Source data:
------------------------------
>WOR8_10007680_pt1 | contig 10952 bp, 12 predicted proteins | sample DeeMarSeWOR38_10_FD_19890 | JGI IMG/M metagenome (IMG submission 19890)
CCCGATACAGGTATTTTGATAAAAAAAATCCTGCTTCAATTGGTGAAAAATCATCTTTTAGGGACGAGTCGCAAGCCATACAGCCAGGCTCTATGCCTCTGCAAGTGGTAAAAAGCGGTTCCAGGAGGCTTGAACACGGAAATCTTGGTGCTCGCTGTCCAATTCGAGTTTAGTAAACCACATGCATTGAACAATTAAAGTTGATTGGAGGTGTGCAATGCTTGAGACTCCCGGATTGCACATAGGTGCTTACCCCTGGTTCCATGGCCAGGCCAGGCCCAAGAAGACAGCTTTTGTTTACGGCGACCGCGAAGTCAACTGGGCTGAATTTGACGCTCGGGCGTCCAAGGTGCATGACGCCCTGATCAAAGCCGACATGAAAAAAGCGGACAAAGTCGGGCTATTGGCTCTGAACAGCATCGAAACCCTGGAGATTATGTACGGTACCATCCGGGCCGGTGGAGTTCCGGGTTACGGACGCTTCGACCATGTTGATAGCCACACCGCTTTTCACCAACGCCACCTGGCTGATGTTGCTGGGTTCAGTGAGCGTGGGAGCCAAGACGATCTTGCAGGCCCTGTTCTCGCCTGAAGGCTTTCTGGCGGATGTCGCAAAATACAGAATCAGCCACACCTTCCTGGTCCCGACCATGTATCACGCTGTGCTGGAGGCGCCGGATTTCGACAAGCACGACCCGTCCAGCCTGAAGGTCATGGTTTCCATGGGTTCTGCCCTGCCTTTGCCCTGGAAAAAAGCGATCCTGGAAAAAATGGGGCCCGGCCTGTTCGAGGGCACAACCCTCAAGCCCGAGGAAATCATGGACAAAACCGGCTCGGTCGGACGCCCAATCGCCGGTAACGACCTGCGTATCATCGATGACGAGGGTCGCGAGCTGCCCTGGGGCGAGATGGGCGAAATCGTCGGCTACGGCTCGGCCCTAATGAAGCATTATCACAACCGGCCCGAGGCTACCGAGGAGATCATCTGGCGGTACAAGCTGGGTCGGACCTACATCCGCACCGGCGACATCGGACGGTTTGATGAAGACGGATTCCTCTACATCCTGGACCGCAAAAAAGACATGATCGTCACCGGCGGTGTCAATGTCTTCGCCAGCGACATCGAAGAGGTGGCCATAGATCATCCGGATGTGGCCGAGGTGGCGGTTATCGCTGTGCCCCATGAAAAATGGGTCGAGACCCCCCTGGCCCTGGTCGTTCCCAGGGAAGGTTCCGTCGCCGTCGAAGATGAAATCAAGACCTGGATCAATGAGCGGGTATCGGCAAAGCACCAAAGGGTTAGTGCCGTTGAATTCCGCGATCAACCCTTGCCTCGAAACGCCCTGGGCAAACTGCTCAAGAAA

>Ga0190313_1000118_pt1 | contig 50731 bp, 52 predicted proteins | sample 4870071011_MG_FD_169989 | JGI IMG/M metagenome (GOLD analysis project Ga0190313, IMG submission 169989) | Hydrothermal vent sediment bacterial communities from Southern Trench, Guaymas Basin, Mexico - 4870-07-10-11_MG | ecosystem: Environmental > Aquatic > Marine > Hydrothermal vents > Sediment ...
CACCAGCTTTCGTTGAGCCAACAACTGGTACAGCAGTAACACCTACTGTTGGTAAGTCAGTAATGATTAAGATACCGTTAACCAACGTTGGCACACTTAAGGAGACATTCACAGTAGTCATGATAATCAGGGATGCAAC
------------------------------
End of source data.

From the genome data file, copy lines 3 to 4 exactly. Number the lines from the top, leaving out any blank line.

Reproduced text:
>Ga0190313_1000118_pt1 | contig 50731 bp, 52 predicted proteins | sample 4870071011_MG_FD_169989 | JGI IMG/M metagenome (GOLD analysis project Ga0190313, IMG submission 169989) | Hydrothermal vent sediment bacterial communities from Southern Trench, Guaymas Basin, Mexico - 4870-07-10-11_MG | ecosystem: Environmental > Aquatic > Marine > Hydrothermal vents > Sediment ...
CACCAGCTTTCGTTGAGCCAACAACTGGTACAGCAGTAACACCTACTGTTGGTAAGTCAGTAATGATTAAGATACCGTTAACCAACGTTGGCACACTTAAGGAGACATTCACAGTAGTCATGATAATCAGGGATGCAAC